ISRO’s satellite budgets & plans, India’s Space Bill

GSLV Mk III, which will be used to launch India's astronauts. Image courtesy of ISRO.

Yesterday, during a session of the Lok Sabha (the Indian parliament’s Lower House), several questions were raised about the Indian Space Research Organisation (ISRO’s) budget and plans, as well an official Space Bill for the nation.

ISRO spacecraft budget estimates for 2019-2022

In the next three years, ISRO hopes to build and launch a number of satellites, with Earth Observation systems overtaking communication satellites as its main focus. Also, a sizeable budget has been allocated towards space science and exploration. Meanwhile, navigation satellites have taken a back seat – at a budget of approximately US$8m and an existing constellation of 7 operational satellites, it is unlikely that any more satellites for India’s IRNSS constellation will be launched.

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The budget estimates are as follows, with some leeway for currency conversion from Crore Rupees to USD.

Programme Budget Estimate (Crore Rupees) Budget Estimate (USD in millions)
Communication satellites 403.10 56.26
Earth Observation Systems 510.35 70
Satellite navigation 50.00 7.98
Space Science & Exploration 214.10 29.89





The budget announcement did not specify exactly how many satellites will be developed and launched. However, it can be inferred from the table that a maximum of 2 new communication satellites will be developed – possibly one, considering India intends to launch High Throughput Satellites (HTS) for Direct To Home (DTH) applications. In the Earth Observation sphere, ISRO’s satellites will encompass optical remote sensing, microwave remote sensing, Infra Red remote sensing (IR).

With the announcement of the Indian Human Spaceflight Programme (HSP) earlier this year, ISRO is ramping up its space science and exploration efforts. In addition to HSP and its crewed orbital spacecraft Gaganyaan, which is aiming for a test launch in 2020 (unmanned), ISRO is also developing its first solar probe, Aditya, scheduled to launch in 2021. ISRO is also working on its second Mars Orbiter Mission for launch in 2022-23, followed by a Venus orbiter, Shukrayaan-1, which is presumably still in its design phase.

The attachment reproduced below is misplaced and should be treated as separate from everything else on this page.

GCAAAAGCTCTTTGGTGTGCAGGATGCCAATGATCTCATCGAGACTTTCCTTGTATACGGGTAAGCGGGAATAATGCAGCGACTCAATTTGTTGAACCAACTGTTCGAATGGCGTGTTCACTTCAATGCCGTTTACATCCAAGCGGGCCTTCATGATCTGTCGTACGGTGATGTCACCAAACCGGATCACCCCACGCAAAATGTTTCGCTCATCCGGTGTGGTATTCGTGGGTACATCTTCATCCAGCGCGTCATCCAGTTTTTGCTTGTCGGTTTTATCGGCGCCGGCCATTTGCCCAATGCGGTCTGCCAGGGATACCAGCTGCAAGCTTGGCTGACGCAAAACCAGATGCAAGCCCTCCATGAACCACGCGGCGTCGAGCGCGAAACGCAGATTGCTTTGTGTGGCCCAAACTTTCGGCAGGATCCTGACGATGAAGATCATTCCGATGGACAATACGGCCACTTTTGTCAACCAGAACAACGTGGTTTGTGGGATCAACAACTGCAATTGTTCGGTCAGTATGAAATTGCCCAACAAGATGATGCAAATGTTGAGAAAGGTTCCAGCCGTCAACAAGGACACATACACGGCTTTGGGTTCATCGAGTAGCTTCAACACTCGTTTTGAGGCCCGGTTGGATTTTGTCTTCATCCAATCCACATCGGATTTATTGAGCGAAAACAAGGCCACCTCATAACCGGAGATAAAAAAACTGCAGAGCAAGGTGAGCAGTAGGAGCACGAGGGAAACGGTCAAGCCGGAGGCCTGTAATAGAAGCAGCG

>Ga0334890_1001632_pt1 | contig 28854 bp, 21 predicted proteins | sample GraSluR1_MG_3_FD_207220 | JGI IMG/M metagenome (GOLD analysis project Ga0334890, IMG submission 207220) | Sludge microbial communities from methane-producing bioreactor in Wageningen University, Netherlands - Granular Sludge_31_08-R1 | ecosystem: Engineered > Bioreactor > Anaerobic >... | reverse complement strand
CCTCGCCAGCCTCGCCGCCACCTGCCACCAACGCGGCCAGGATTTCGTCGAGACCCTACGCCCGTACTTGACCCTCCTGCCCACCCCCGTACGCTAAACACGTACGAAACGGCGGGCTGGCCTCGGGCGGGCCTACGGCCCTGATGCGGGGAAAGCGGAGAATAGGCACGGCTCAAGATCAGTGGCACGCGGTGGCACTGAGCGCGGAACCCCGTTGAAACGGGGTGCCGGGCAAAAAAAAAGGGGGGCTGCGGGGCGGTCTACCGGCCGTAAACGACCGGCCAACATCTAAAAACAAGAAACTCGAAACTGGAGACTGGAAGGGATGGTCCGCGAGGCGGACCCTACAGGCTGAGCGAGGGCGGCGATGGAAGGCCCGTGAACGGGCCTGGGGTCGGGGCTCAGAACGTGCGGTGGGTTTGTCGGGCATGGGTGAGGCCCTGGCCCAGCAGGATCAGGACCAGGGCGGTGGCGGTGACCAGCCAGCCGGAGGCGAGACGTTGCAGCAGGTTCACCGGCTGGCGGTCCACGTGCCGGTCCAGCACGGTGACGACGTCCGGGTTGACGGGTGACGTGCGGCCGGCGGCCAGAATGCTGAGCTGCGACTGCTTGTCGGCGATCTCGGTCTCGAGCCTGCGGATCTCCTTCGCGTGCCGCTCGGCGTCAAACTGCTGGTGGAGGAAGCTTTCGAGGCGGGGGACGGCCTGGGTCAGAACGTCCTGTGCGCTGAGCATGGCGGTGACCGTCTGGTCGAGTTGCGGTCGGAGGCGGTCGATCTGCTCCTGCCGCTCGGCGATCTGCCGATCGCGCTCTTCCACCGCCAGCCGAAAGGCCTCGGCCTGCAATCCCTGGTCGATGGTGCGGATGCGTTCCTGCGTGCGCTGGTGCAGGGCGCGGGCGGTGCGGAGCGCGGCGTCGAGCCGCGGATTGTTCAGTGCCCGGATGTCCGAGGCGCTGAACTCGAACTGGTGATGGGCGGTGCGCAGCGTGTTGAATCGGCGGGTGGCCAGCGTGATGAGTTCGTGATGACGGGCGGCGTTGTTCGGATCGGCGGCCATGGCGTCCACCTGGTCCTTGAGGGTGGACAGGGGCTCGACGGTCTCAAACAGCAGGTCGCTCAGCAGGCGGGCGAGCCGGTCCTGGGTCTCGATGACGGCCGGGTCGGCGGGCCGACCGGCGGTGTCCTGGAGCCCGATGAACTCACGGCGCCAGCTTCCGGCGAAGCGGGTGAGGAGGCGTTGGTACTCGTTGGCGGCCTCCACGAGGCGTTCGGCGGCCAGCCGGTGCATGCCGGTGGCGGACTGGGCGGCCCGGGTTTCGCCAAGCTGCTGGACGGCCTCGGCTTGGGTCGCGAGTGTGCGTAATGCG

Working towards an Indian Space Bill

At the moment, India does not have a regulatory framework for space activities, which is becoming necessary with the growth of the private space industry in the country. As such, a Space Activities Bill was drafted in 2017, with a hope to introduce an official Bill to the Budget by 2019.

The Space Bill calls for the establishment of a regulatory body in charge of authorization and licensing, as well as liability issues. The 2017 draft has been revised according to feedback by relevant stakeholders; the contents of the revision have not been disclosed.

Human Spaceflight Programme

In October, ISRO signed a Memorandum of Understanding (MoU) with Russia’s space agency Roscosmos for programme, which includes astronaut training as well as cooperation on manned space systems.

The announcement made yesterday, however, emphasized that the MoU does not include a stay at the International Space Station (ISS). Instead, ISRO’s astronaut will orbit the Earth using the indigenously-developed Gaganyaan crewed orbital spacecraft, which will be launched by ISRO’s new launcher GSLV-Mk III. Gaganyaan is expected to conduct its first manned flight in 2021, carrying Indian astronauts to a 400 km Low Earth Orbit (LEO) for seven days.



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